US Federal agents are seeking to hire Ebonics translators to help interpret wiretapped conversations involving targets of undercover drug investigations.
The Drug Enforcement Administration (DEA) recently sent memos asking companies that provide translation services to help it find nine translators in the southeastern US who are fluent in Ebonics, Special Agent Michael Sanders said on Monday.
Ebonics, which is also known as African American Vernacular English, has been described by the psychologist who coined the term as the combination of English vocabulary with African language structure.
Some DEA agents already help translate Ebonics, Sanders said. However, he said was not sure if the agency has ever hired outside Ebonics experts as contractors.
“They saw a need for this in a couple of their investigations,” he said. “And when you see a need — it may not be needed now — but we want the contractors to provide us with nine people just in case.”
The DEA’s decision, first reported by the Web site The Smoking Gun, evokes memories of the debate sparked in 1996 when the Oakland, California, school board suggested that black English was a separate language.
Although the board later dropped the suggestion amid criticism, it set off a national discussion over whether Ebonics is a language, a dialect or neither.
The search for translators covers a wide swath of the southeastern US, including offices in Atlanta, Washington, New Orleans, Miami and the Caribbean, Sanders said.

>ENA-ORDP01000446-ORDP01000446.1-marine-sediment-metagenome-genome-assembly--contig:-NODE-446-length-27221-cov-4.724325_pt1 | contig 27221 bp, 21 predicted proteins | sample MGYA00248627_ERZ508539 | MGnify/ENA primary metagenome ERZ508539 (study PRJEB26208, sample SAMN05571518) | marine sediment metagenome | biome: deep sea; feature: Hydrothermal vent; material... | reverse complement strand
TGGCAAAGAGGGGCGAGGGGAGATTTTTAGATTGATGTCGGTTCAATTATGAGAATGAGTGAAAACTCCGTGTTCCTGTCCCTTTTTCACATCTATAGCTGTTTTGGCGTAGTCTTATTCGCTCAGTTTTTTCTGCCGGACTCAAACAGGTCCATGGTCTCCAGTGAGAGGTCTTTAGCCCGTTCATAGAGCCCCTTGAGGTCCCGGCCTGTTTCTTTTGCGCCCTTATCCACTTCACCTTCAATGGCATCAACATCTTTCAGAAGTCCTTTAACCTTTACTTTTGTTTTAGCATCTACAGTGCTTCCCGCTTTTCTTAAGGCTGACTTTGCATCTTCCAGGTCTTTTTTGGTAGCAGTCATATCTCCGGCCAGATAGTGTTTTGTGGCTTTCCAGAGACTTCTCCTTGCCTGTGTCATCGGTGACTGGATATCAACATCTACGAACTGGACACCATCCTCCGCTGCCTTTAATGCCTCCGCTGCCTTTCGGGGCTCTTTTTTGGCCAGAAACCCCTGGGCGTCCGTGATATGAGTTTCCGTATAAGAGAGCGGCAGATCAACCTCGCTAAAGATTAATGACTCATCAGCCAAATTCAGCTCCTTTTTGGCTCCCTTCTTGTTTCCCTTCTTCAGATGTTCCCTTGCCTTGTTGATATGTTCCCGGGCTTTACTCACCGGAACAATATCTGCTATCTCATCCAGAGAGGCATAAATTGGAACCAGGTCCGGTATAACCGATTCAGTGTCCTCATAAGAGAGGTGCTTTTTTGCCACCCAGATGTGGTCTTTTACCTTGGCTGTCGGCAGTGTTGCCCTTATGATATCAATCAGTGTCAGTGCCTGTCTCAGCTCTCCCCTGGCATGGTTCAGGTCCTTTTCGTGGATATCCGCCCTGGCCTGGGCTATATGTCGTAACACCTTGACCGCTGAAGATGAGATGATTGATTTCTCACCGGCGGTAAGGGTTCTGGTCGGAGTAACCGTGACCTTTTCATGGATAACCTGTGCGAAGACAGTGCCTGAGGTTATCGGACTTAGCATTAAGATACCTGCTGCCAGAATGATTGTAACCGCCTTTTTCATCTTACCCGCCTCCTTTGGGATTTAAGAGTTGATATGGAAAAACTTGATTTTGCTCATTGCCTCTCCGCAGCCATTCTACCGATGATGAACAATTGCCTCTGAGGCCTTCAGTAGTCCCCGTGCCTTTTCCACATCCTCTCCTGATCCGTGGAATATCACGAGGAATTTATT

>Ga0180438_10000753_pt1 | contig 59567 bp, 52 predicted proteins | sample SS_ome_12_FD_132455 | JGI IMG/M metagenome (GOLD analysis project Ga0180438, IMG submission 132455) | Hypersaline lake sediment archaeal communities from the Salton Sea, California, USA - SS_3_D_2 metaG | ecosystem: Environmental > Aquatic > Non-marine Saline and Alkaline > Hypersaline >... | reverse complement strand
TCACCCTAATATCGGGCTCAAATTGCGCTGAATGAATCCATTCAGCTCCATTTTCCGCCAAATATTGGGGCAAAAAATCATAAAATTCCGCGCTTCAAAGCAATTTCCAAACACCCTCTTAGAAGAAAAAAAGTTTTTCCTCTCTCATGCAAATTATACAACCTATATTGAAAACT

Linguists said Ebonics can be trickier than it seems, partly because the vocabulary evolves so quickly.
“A lot of times people think you’re just dealing with a few slang words, and that you can finesse your way around it,” Stanford University linguistics professor John Rickford said. “And it’s not — it’s a big vocabulary. You’ll have some significant differences” from English.
Critics worry that the DEA’s actions could set a precedent.
“Hiring translators for languages that are of questionable merit to begin with is just going in the wrong direction,” said Aloysius Hogan, the government relations director of English First, a national lobbying group that promotes the use of English.
“I’m not aware of Ebonics training schools or tests. I don’t know how they’d establish that someone speaks Ebonics,” he said.
“I support the concept of pursuing drug dealers if they’re using code words, but this is definitely going in the wrong direction,” Hogan said.
H. Samy Alim, a Stanford linguistics professor who specializes in black language and hip-hop culture, said he thought the hiring effort was a joke when he first heard about it, but that it highlights a serious issue.
“It seems ironic that schools that are serving and educating black children have not recognized the legitimacy of this language,” Alim said.
Yet the authorities and the police are recognizing that this is a language that they don’t understand,” he said. “It really tells us a lot about where we are socially in terms of recognizing African-American speech.”